Category Archives: Genealogy Ramblings

Mothers and Babies 1895-1906

Mothers and Babies 1895-1906

Who can resist a photo of a mother and child?  Now that I am to be a grandmother in January – for the first time! – these lovely photos are even more important to me!  My daughter Kate and hubby Todd are expecting a little boy!  I cannot wait!

These photos were taken in Austria, then either sent to relatives in the United States, or brought as cherished memories when arriving on our shores.  Each photo is special in its own way, but my favorite would have to be the first one – look at the love on this mother’s face!

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The little one is in a cute dress, much different from the usual white that you see in most photos!  The sleeves on the woman’s dress are the beginning of the huge sleeve in the last few years of the 1800’s – I would date this photo at 1895.  Photographer – Charles Scolik.

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Another great photo – now we see the huge leg-o-mutton sleeve’s from 1897-1899!  Helene Wastl, the woman, wears a beautiful dress, and the little one seems very interested in having his photo taken!  Photographer – Carl Peitzner.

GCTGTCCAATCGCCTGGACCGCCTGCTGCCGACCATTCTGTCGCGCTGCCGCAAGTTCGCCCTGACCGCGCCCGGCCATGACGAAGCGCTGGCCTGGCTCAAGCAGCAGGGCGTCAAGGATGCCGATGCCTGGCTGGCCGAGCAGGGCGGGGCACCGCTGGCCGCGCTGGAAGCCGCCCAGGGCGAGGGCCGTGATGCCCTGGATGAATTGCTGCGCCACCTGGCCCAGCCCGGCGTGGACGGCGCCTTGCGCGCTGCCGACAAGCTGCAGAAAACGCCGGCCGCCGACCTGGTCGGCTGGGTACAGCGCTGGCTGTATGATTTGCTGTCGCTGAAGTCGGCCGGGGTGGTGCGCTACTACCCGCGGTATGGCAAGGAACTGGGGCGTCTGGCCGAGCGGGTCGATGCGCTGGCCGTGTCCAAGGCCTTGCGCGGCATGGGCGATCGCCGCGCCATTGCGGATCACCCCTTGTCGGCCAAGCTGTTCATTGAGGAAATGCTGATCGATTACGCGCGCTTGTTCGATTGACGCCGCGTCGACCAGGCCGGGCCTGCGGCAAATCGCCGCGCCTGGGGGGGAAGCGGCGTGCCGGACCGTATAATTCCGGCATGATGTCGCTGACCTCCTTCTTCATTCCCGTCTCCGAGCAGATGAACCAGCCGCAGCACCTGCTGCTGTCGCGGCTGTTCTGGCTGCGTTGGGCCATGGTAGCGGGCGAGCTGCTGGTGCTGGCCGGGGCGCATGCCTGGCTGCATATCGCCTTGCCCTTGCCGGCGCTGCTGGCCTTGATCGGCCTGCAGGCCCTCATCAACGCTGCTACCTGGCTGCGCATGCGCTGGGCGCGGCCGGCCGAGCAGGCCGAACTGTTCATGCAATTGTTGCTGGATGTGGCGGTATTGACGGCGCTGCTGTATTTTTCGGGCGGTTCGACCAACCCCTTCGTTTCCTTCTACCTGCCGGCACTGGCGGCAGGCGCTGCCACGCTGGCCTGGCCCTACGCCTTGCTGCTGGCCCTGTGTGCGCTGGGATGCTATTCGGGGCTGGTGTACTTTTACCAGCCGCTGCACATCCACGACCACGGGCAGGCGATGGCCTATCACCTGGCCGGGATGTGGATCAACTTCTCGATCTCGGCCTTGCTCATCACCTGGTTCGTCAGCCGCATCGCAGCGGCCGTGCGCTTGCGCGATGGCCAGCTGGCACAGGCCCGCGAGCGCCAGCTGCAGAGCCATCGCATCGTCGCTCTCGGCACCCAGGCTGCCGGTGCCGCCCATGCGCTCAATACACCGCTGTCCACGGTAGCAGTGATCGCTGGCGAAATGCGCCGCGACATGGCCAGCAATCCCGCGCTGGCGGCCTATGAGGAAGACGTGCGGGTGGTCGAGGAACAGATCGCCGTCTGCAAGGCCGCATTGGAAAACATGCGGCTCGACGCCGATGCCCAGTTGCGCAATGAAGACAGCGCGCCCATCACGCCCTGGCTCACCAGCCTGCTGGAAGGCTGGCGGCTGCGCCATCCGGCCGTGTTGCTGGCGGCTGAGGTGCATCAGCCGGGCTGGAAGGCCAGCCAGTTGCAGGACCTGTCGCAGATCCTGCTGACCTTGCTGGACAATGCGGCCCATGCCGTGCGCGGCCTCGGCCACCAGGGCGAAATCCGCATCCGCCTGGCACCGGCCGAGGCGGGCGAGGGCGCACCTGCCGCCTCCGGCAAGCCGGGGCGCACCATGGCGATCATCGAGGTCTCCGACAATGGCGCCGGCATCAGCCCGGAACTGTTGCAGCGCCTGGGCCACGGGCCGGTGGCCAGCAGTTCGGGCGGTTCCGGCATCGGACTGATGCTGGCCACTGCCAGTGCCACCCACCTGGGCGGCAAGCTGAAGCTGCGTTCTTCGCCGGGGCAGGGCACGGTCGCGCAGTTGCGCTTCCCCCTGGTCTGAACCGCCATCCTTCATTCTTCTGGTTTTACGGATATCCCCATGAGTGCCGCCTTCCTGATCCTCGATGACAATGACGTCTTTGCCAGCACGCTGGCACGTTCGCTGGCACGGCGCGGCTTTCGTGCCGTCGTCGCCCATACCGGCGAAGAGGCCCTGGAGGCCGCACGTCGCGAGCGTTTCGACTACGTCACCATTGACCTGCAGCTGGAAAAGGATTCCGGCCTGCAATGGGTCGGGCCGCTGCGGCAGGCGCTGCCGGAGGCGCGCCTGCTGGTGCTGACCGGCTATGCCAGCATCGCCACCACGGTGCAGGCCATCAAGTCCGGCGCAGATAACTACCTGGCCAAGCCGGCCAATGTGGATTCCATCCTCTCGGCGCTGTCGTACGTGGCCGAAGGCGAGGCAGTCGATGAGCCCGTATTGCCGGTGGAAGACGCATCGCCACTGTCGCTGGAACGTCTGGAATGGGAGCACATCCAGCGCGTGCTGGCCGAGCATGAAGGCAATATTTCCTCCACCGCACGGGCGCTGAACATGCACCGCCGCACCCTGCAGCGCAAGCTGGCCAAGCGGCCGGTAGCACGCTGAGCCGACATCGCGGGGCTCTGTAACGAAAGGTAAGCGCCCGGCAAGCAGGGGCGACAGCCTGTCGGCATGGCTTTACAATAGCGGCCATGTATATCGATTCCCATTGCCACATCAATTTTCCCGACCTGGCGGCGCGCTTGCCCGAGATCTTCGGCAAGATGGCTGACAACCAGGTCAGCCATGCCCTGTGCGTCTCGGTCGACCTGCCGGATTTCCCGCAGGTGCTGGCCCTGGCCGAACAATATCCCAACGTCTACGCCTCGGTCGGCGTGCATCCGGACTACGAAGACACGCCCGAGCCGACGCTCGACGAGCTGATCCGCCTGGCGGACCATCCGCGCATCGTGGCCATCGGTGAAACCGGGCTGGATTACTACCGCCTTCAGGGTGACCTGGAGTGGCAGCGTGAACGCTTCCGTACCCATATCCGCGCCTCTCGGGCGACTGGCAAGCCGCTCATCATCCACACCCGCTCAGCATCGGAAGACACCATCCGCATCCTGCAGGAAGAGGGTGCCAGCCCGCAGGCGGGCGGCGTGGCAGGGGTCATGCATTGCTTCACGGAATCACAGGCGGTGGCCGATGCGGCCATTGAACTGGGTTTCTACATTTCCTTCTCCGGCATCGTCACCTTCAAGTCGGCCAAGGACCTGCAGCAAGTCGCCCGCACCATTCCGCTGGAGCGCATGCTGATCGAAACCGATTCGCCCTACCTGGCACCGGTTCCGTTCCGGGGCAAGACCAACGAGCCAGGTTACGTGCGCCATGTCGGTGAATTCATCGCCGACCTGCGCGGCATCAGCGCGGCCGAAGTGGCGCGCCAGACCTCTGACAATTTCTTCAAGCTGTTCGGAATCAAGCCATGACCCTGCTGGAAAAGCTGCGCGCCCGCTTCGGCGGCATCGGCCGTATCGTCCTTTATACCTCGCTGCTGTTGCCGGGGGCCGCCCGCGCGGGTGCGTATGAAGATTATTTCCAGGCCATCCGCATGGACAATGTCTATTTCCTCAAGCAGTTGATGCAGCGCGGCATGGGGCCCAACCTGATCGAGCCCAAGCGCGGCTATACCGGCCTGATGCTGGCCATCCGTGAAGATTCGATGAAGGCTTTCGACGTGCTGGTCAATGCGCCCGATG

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I love the skirt and blouse this woman wears!  And look at that tiny waist – after having her child!  The little girl is sweet – and I believe she is wearing leggings – not easy to see.  Photographer – Visite Portrait.

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This is a gorgeous photo – the woman is dressed beautifully and the little boy is adorable!  On back is the date May 1903.  Photographer – L. Grillich.

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Such a sweet photo!  The mother wears a beautiful blouse, and the little one is so cute!  1906 is embossed on the card.  Photographer – Dr. H. Heid.

Mrs. Jane I. Eccles McCoun Obituary

from The Sunday Herald, St. Joseph, Missouri

December 12, 1897

Death of Mrs. McCoun

A Pionner Woman Who Had Almost Reached The Century Mark

‘Mrs. Jane I. McCoun, aged 95, died at 2:30 yesterday afternoon at the home of her son, three miles northwest of the city.  Her death was due to the natural infirmities resulting from old age.  The funeral will take place at the house at 10:30 Monday morning.  The interment will take place at Mt. Mora Cemetery.’